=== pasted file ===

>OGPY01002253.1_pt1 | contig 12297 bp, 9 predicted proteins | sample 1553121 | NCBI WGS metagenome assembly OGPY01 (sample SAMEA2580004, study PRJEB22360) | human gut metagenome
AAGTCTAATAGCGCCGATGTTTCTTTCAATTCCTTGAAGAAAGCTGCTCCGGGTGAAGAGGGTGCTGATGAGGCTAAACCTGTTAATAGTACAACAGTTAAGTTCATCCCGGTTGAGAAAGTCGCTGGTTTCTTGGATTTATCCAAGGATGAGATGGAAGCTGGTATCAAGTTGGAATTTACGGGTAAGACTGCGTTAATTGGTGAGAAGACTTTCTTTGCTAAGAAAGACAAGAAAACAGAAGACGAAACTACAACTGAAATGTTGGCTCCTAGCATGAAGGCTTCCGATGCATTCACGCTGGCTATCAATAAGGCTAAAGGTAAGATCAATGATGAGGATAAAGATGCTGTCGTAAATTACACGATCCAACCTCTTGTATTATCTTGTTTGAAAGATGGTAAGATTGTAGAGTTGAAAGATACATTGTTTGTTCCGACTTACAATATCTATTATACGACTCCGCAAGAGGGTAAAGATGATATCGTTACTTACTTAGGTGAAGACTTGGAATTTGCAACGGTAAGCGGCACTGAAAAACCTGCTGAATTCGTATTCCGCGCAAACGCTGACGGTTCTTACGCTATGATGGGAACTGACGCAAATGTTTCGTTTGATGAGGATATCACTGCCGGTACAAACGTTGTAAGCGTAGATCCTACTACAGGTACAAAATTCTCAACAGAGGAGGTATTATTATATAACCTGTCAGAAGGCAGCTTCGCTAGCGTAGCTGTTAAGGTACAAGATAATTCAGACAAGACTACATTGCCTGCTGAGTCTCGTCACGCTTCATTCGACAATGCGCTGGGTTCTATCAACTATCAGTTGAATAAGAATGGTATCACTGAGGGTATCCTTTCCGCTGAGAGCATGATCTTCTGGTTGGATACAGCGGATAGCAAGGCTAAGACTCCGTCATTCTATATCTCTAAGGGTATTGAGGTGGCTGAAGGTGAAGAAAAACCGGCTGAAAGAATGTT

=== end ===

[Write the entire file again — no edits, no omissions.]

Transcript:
>OGPY01002253.1_pt1 | contig 12297 bp, 9 predicted proteins | sample 1553121 | NCBI WGS metagenome assembly OGPY01 (sample SAMEA2580004, study PRJEB22360) | human gut metagenome
AAGTCTAATAGCGCCGATGTTTCTTTCAATTCCTTGAAGAAAGCTGCTCCGGGTGAAGAGGGTGCTGATGAGGCTAAACCTGTTAATAGTACAACAGTTAAGTTCATCCCGGTTGAGAAAGTCGCTGGTTTCTTGGATTTATCCAAGGATGAGATGGAAGCTGGTATCAAGTTGGAATTTACGGGTAAGACTGCGTTAATTGGTGAGAAGACTTTCTTTGCTAAGAAAGACAAGAAAACAGAAGACGAAACTACAACTGAAATGTTGGCTCCTAGCATGAAGGCTTCCGATGCATTCACGCTGGCTATCAATAAGGCTAAAGGTAAGATCAATGATGAGGATAAAGATGCTGTCGTAAATTACACGATCCAACCTCTTGTATTATCTTGTTTGAAAGATGGTAAGATTGTAGAGTTGAAAGATACATTGTTTGTTCCGACTTACAATATCTATTATACGACTCCGCAAGAGGGTAAAGATGATATCGTTACTTACTTAGGTGAAGACTTGGAATTTGCAACGGTAAGCGGCACTGAAAAACCTGCTGAATTCGTATTCCGCGCAAACGCTGACGGTTCTTACGCTATGATGGGAACTGACGCAAATGTTTCGTTTGATGAGGATATCACTGCCGGTACAAACGTTGTAAGCGTAGATCCTACTACAGGTACAAAATTCTCAACAGAGGAGGTATTATTATATAACCTGTCAGAAGGCAGCTTCGCTAGCGTAGCTGTTAAGGTACAAGATAATTCAGACAAGACTACATTGCCTGCTGAGTCTCGTCACGCTTCATTCGACAATGCGCTGGGTTCTATCAACTATCAGTTGAATAAGAATGGTATCACTGAGGGTATCCTTTCCGCTGAGAGCATGATCTTCTGGTTGGATACAGCGGATAGCAAGGCTAAGACTCCGTCATTCTATATCTCTAAGGGTATTGAGGTGGCTGAAGGTGAAGAAAAACCGGCTGAAAGAATGTT